Why You Should Process The Upsetting Memories That Fuel Your Social Anxiety And Insecurities
There are several broad ways to tackle the nervousness and self-doubt that holds you back in social settings. None will single-handedly fix your anxiety, but they can all help:
- Logically challenge the beliefs behind them
- Learn to accept, roll with, and act in spite of your worries and insecurities
- Gradually face your fears and get used to the things that scare you
Another core method to tackle your nerves is to process the upsetting memories or old scars that fuel them. By "processing" I mean to fully work through the frozen old emotions attached to difficult events from your past, so they dissipate and don't hinder you so much in your current life.
Most people who feel socially anxious and awkward are aware of the past experiences that feed it, such as getting picked on in school, being seen as "weird" by their peers, or having critical, distant parents. However, their approach to the past is often to try to overcome its effects in the present, often by using one of the above-mentioned approaches. They may also fully buy into the messages they heard about themselves in childhood and try to compensate for them ("I'm not good enough, so I'll become super popular and successful in order to matter as a human being"). They don't try to clear up the painful old memories directly, even though that's an option.
Here's some background theory:
How painful old experiences get stuck in our minds, and then get set off in the present day
If you go through an emotionally intense experience, and you don't fully work through it at the time, it gets "frozen" in your mind. How you felt at that moment gets preserved in its own little bubble.
Later in life when something reminds you of that situation, those old feelings get activated or triggered, and you feel like you did back then. Your mindset gets sucked into the past, and you temporarily lose access to your usual balanced adult perspective.
This is most obvious with severe, acute trauma. To use a classic example, a soldier is in combat, and in that moment he feels terrified. Years later when he hears fireworks going off he has a flashback. He feels like the firefight is literally happening all over again, and that he's in serious danger. He may try to tell himself he's safe at home, far removed from the original event, but his emotions and mindset are so hijacked that it doesn't sink in right away. It takes a while for him to come out of the flashback, realize he's fine, and calm down.
Something similar can happen with milder upsetting events. Say once in elementary school three bigger, older boys came up to you in the hall, boxed you into a corner, then said they were going to beat you up. They laughed at the scared look on your face, said they were just kidding, and walked away. Or maybe in high school you were assigned to a group with two classmates you didn't know that well. You made a joke, trying to win them over, and they exchanged a disgusted, annoyed look and proceeded to ignore you the rest of the class. Ouch.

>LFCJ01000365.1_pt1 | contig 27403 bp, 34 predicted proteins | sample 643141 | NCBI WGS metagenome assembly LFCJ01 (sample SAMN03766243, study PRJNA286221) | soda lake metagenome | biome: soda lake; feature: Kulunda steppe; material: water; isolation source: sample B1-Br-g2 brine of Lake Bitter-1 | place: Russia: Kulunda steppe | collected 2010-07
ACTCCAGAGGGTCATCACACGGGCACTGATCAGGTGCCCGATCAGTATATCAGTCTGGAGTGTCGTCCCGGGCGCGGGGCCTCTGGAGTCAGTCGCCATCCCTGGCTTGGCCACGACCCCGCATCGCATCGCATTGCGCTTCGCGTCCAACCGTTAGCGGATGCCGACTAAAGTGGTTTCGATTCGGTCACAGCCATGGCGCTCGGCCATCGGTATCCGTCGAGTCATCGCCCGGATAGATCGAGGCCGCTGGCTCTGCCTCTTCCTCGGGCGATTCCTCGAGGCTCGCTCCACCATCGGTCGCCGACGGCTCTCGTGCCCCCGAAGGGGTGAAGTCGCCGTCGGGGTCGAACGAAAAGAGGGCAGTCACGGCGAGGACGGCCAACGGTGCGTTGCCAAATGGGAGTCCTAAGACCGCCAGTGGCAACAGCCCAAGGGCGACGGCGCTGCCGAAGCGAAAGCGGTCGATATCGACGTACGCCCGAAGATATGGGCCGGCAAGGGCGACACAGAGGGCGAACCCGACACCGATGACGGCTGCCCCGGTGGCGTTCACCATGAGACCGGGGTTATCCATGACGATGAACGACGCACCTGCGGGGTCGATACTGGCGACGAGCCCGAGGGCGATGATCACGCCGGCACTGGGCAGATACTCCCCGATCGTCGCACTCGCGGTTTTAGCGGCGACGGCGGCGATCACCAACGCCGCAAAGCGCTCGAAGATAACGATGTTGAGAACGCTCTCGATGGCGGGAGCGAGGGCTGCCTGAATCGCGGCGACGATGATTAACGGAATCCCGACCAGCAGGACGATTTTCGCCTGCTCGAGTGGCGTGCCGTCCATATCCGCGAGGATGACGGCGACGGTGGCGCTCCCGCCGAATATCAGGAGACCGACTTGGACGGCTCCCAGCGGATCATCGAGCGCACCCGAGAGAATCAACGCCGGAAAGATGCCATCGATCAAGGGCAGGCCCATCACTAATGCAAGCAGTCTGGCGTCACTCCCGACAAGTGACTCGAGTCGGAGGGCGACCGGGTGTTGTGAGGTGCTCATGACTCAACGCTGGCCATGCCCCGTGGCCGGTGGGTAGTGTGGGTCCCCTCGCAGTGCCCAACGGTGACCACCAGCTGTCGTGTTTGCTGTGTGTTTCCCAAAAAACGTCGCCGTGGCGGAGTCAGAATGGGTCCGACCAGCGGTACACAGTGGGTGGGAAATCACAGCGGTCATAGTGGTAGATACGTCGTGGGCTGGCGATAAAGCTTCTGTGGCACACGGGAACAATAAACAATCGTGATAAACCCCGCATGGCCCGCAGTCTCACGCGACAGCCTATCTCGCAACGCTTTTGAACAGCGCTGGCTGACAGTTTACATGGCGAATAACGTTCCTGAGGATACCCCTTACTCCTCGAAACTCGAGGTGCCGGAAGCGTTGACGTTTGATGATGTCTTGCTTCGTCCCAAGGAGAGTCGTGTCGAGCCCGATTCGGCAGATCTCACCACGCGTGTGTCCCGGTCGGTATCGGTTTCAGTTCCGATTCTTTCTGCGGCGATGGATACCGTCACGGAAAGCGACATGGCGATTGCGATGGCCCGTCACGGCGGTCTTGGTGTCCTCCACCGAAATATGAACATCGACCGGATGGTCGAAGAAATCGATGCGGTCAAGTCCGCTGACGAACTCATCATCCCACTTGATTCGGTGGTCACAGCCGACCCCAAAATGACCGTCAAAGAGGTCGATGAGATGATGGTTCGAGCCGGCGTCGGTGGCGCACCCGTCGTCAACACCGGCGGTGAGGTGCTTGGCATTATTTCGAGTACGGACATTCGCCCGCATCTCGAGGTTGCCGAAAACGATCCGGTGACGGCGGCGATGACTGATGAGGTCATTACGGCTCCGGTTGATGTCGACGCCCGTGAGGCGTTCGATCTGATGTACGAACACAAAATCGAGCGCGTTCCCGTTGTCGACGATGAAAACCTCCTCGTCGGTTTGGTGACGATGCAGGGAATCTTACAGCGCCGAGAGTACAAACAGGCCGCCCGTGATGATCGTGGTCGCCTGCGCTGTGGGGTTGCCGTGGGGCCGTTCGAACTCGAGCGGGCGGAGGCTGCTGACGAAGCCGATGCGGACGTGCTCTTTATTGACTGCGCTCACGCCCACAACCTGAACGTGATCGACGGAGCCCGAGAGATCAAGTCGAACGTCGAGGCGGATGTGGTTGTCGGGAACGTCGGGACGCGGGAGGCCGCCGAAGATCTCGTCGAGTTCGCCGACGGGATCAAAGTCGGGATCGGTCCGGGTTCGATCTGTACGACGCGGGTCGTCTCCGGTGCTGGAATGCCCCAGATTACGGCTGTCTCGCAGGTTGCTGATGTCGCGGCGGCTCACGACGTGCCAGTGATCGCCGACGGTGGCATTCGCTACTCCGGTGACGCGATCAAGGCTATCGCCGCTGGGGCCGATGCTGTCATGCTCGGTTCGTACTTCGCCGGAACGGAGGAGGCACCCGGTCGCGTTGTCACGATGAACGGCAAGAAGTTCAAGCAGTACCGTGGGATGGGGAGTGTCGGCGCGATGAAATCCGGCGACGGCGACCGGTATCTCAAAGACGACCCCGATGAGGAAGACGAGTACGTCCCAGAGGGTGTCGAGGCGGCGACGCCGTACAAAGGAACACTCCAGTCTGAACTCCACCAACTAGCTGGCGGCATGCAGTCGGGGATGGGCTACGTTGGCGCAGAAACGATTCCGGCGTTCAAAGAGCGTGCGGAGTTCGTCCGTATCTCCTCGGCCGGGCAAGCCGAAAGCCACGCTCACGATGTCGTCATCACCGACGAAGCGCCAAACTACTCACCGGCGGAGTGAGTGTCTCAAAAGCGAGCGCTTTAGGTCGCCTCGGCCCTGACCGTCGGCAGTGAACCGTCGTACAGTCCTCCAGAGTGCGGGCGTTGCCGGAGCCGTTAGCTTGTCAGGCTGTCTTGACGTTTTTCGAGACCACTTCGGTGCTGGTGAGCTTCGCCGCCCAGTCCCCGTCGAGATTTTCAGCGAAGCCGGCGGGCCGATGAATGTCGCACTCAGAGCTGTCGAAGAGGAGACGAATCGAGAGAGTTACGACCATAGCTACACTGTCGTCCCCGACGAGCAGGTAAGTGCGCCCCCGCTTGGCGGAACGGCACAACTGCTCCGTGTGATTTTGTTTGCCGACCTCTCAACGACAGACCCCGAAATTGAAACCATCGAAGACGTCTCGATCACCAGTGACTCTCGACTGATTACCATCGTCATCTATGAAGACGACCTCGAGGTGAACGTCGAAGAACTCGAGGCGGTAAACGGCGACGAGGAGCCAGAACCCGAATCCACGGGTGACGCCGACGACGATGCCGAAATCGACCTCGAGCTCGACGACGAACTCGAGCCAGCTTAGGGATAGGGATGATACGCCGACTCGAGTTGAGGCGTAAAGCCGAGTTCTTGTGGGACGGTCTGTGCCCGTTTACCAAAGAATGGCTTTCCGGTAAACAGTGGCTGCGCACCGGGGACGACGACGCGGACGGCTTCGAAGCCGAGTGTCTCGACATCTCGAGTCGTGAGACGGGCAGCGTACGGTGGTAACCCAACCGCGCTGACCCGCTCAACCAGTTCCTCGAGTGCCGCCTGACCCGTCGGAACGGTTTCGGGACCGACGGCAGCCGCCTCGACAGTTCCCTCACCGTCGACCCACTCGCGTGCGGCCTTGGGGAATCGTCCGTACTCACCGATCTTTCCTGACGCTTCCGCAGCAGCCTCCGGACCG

Years later when you're around a group of large, bro-ish guys, or co-workers with the same vibe as those mean classmates, you feel really insecure and on edge. You may only be half-conscious of what's happening, but in your mind you temporarily shift back to feeling like a weak, vulnerable seven-year-old who thinks he's about to get a beating, or an awkward ninth grader who may get another dose of searing rejection and humiliation.
That's how you felt at the time. You may have thought you were going to be beaten to death, or that one look of disdain meant you were an irredeemable loser who would never have a social life. Your fears weren't objectively realistic, but you saw things as a kid would. You weren't some mature scientist.
As an adult around those jocks or vaguely familiar colleagues, you may try to logically tell yourself they're nice and no danger to you, but your brain can't fully accept it. You may know it's true on an intellectual level, but it doesn't feel true. You're anxious anyway. You may physically be older with way more strengths and life experience, and in a totally different context, but at that moment you're looking at the world as if you're still a helpless pre-teen.
You can see how your brain is just trying to help. It thinks it's still warning you of a legitimate danger. The problem is it's information is outdated.
Whenever you have an outsized emotional reaction to something in the present it's usually because it's hitting an unhealed sore spot from your past. Like your friends may tease you about five things, and you can laugh and roll with the punches. Then they poke fun at your weight, and you instantly get touchy and defensive, because you were picked on for being heavy as a child.
What does it mean to "process" an experience, and what happens if you don't do it?